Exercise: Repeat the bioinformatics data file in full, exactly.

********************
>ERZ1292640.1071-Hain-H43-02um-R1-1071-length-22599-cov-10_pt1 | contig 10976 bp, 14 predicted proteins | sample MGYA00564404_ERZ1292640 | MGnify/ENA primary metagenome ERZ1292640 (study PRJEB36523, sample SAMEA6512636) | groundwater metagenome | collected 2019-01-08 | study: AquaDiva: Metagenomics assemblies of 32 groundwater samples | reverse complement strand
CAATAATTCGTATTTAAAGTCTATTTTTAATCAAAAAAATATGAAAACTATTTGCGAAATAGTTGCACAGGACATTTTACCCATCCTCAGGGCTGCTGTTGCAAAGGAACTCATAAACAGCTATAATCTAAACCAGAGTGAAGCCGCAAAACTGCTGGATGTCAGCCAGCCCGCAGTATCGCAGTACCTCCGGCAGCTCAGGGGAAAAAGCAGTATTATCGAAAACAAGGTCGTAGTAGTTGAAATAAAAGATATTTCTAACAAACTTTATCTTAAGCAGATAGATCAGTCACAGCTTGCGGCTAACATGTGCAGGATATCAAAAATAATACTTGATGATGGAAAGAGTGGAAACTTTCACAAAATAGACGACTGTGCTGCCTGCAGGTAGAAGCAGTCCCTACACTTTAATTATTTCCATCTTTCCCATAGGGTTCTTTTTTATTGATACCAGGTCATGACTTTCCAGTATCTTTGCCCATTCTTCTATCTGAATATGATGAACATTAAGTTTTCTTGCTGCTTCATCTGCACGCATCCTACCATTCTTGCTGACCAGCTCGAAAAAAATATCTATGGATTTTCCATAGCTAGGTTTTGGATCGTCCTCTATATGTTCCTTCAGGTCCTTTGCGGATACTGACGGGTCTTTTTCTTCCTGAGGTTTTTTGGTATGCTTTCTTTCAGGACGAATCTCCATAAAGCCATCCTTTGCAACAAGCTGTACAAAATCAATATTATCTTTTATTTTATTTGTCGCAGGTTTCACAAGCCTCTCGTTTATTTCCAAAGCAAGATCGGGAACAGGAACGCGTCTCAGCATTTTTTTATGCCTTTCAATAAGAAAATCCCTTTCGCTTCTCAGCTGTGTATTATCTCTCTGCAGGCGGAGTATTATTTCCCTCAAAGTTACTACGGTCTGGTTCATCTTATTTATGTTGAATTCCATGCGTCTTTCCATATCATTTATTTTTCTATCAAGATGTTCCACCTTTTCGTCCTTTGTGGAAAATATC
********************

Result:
>ERZ1292640.1071-Hain-H43-02um-R1-1071-length-22599-cov-10_pt1 | contig 10976 bp, 14 predicted proteins | sample MGYA00564404_ERZ1292640 | MGnify/ENA primary metagenome ERZ1292640 (study PRJEB36523, sample SAMEA6512636) | groundwater metagenome | collected 2019-01-08 | study: AquaDiva: Metagenomics assemblies of 32 groundwater samples | reverse complement strand
CAATAATTCGTATTTAAAGTCTATTTTTAATCAAAAAAATATGAAAACTATTTGCGAAATAGTTGCACAGGACATTTTACCCATCCTCAGGGCTGCTGTTGCAAAGGAACTCATAAACAGCTATAATCTAAACCAGAGTGAAGCCGCAAAACTGCTGGATGTCAGCCAGCCCGCAGTATCGCAGTACCTCCGGCAGCTCAGGGGAAAAAGCAGTATTATCGAAAACAAGGTCGTAGTAGTTGAAATAAAAGATATTTCTAACAAACTTTATCTTAAGCAGATAGATCAGTCACAGCTTGCGGCTAACATGTGCAGGATATCAAAAATAATACTTGATGATGGAAAGAGTGGAAACTTTCACAAAATAGACGACTGTGCTGCCTGCAGGTAGAAGCAGTCCCTACACTTTAATTATTTCCATCTTTCCCATAGGGTTCTTTTTTATTGATACCAGGTCATGACTTTCCAGTATCTTTGCCCATTCTTCTATCTGAATATGATGAACATTAAGTTTTCTTGCTGCTTCATCTGCACGCATCCTACCATTCTTGCTGACCAGCTCGAAAAAAATATCTATGGATTTTCCATAGCTAGGTTTTGGATCGTCCTCTATATGTTCCTTCAGGTCCTTTGCGGATACTGACGGGTCTTTTTCTTCCTGAGGTTTTTTGGTATGCTTTCTTTCAGGACGAATCTCCATAAAGCCATCCTTTGCAACAAGCTGTACAAAATCAATATTATCTTTTATTTTATTTGTCGCAGGTTTCACAAGCCTCTCGTTTATTTCCAAAGCAAGATCGGGAACAGGAACGCGTCTCAGCATTTTTTTATGCCTTTCAATAAGAAAATCCCTTTCGCTTCTCAGCTGTGTATTATCTCTCTGCAGGCGGAGTATTATTTCCCTCAAAGTTACTACGGTCTGGTTCATCTTATTTATGTTGAATTCCATGCGTCTTTCCATATCATTTATTTTTCTATCAAGATGTTCCACCTTTTCGTCCTTTGTGGAAAATATC